Apr 29, 2014

New RWJF Paper Summarizes 2013 Community College Presidents’ Meeting, Highlights Recent Examples of Progress

Last April, the Robert Wood Johnson Foundation (RWJF) convened a diverse group of leaders from community colleges, the Tri-Council for Nursing, and RWJF’s Academic Progression in Nursing Initiative (APIN). The purpose of the meeting was to address concerns about one of the key recommendations in the Institute of Medicine’s (IOM) landmark report, The Future of Nursing: Leading Change, Advancing Health—that 80% of nurses in the U.S. attain a bachelor’s of science in nursing (BSN) or higher degrees by 2020.

On April 11, 2014, RWJF released a paper that covers the proceedings of that meeting and highlights progress made in nine states around academic progression for nursing students and nurses already in the workforce. The paper was co-authored by Julie Fairman, RN, PhD, FAAN, RWJF Investigator in Health Policy Research and Nightingale professor in nursing, University of Pennsylvania School of Nursing, and Donna Meyer, MSN, RN, president of the National Organization of Associate Degree Nursing (NOADN) and dean of Health Sciences & director of the Family Health Clinic at Lewis & Clark Community College.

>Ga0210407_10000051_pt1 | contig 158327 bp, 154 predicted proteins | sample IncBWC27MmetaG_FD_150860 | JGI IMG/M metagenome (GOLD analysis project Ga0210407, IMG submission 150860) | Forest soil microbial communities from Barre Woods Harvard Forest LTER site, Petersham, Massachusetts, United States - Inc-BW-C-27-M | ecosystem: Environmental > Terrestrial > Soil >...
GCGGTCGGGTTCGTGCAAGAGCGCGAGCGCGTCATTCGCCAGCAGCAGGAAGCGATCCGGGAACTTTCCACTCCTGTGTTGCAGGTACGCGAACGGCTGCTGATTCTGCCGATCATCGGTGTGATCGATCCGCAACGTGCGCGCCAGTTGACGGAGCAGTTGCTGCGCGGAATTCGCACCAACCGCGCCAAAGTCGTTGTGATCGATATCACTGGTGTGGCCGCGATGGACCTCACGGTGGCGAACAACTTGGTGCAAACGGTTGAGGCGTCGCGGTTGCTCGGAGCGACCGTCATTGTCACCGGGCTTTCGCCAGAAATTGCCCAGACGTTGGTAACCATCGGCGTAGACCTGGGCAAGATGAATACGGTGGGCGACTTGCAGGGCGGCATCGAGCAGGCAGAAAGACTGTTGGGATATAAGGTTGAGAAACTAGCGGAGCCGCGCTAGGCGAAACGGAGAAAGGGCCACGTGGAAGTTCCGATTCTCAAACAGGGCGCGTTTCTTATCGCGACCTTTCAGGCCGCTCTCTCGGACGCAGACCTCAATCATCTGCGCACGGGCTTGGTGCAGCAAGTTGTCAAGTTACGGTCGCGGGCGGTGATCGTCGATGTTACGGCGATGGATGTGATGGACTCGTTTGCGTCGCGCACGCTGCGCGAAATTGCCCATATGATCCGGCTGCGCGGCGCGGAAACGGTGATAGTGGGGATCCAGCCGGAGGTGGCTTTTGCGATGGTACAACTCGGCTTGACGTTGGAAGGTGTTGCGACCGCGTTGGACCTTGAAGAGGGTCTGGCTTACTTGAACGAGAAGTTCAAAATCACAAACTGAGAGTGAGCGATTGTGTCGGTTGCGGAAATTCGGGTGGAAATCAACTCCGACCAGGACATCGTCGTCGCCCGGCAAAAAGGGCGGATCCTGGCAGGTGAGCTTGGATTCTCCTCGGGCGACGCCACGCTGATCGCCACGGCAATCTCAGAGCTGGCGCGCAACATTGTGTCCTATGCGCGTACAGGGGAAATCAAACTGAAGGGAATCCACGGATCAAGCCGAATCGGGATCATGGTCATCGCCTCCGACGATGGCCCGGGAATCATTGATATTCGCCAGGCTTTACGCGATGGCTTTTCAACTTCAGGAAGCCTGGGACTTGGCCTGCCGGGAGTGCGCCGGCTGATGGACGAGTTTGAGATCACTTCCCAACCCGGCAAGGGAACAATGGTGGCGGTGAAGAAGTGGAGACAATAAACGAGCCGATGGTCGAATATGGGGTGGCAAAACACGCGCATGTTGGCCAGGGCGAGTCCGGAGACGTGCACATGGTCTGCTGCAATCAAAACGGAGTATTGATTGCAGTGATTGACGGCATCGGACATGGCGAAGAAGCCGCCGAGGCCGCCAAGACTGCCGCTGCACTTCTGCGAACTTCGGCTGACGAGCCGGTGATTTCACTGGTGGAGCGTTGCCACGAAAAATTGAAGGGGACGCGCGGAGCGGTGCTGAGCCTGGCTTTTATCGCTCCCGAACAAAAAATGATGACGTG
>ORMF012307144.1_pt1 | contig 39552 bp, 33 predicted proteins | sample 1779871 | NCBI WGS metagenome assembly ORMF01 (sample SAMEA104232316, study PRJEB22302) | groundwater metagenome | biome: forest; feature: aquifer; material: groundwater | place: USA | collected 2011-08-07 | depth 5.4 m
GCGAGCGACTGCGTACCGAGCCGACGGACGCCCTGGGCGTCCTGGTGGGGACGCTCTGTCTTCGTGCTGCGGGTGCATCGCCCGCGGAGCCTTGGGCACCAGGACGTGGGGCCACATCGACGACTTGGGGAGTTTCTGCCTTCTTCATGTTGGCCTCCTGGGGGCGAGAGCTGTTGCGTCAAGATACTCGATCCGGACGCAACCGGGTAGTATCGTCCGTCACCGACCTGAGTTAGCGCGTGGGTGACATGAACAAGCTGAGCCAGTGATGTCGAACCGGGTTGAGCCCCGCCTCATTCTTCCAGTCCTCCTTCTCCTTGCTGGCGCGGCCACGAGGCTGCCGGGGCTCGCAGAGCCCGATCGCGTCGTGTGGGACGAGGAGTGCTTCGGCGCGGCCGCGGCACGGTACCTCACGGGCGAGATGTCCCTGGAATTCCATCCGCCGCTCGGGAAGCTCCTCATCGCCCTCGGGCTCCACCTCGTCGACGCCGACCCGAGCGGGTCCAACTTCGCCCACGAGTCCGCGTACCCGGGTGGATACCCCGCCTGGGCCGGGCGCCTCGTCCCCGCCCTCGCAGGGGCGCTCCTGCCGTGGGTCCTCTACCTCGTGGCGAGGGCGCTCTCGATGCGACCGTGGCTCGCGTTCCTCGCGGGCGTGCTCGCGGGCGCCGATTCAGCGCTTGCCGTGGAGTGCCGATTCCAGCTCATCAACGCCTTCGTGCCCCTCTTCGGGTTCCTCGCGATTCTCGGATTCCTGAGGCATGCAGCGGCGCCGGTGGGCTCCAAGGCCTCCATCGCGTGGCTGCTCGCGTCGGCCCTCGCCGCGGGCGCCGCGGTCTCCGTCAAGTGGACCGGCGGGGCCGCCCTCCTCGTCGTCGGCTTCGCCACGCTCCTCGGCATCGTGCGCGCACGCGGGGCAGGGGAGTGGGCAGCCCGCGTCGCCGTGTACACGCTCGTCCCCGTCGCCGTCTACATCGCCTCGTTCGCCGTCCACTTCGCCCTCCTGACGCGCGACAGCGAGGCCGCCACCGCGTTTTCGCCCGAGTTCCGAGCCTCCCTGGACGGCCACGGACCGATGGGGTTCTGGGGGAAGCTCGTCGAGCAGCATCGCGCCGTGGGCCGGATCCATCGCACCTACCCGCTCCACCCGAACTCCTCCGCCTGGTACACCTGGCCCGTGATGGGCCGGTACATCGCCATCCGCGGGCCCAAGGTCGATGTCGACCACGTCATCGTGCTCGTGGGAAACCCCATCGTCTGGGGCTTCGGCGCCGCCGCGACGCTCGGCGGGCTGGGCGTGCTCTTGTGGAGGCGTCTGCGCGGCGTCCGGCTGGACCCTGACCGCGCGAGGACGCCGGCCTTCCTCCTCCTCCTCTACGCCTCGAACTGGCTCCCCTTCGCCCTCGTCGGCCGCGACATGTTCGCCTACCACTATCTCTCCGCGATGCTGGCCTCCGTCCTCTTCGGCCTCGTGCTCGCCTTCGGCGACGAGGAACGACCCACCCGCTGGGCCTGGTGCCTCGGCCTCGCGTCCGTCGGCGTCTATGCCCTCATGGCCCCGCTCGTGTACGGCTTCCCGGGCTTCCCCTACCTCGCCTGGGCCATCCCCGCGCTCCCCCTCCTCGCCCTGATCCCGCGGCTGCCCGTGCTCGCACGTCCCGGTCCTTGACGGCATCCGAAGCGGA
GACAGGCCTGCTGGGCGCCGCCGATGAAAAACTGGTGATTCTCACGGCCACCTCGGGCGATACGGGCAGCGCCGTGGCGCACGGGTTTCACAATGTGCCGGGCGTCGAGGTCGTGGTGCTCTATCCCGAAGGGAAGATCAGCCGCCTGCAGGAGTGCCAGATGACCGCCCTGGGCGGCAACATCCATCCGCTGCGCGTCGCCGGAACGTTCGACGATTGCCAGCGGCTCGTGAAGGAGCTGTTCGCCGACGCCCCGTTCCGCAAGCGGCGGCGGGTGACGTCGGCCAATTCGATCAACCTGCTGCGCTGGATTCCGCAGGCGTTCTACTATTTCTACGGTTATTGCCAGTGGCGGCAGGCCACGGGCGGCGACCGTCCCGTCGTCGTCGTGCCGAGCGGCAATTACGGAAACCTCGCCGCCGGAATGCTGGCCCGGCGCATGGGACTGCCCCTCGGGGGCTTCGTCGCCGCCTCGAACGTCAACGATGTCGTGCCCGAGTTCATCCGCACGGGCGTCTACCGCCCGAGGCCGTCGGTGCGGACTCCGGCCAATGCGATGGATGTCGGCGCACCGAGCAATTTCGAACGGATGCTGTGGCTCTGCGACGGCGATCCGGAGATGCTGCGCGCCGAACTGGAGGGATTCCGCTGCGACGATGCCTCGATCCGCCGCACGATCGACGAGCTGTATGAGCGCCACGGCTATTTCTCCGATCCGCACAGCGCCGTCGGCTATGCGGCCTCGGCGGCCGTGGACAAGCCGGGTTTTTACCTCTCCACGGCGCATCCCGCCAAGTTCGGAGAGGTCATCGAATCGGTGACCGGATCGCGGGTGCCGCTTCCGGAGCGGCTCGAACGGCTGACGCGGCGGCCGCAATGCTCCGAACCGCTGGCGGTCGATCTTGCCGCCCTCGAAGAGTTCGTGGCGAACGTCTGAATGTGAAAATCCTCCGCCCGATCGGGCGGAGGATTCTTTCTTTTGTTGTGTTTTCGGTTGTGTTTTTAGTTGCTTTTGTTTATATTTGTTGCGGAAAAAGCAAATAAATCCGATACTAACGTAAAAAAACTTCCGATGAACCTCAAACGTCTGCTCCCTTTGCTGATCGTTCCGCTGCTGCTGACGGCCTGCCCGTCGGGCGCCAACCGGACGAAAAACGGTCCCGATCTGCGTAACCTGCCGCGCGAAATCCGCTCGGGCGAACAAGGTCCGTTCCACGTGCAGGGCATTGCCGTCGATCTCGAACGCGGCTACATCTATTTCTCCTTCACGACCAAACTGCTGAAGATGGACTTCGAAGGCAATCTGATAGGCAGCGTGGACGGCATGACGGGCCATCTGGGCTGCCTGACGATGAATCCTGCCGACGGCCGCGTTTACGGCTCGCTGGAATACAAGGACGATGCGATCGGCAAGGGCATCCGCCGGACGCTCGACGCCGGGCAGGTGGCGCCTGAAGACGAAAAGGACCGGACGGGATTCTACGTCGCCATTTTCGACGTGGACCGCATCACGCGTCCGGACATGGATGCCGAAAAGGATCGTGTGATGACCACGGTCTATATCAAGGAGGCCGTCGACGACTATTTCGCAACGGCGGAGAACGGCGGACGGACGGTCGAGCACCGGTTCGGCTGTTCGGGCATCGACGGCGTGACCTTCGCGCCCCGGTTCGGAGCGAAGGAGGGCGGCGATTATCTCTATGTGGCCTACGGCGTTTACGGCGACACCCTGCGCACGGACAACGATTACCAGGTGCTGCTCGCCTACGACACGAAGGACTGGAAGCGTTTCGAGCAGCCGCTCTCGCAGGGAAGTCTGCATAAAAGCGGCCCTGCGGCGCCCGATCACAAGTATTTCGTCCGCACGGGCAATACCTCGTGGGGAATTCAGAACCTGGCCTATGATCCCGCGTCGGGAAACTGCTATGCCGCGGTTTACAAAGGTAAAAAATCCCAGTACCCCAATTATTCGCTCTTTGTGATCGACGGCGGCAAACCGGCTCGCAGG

The paper:

• Reinforces the essential role of community colleges in meeting current and future nursing workforce needs.
• Confirms the importance of university and community college partnerships to assure seamless academic progression for students to achieve the BSN.
• Shares the challenges experienced by community college nursing programs as more employers move to a higher percentage of BSN-prepared nurses in their workforce.
• Begins discussion of solutions, continuing dialogue, and strengthening partnerships.

Most nurses start their education at community colleges, and the Campaign for Action recognizes the important role community colleges play in helping nurses achieve higher levels of education. Significant progress has been made to strengthen partnerships between community colleges and universities, and the Campaign has identified four promising models for creating a new infrastructure in nursing education. All four models rely on the current infrastructure as a foundation for change.

The Robert Wood Johnson Foundation-hosted meeting in April 2013 with community college presidents was an important step in supporting and strengthening essential academic and practice partnerships. The recently-released proceedings from this meeting illustrate RWJF’s acknowledgement of the essential role of community colleges as we move toward a more highly educated nursing workforce. This represents an important step as we continue to maximize use of resources, build on the current successes, and create the nursing education infrastructure for the future.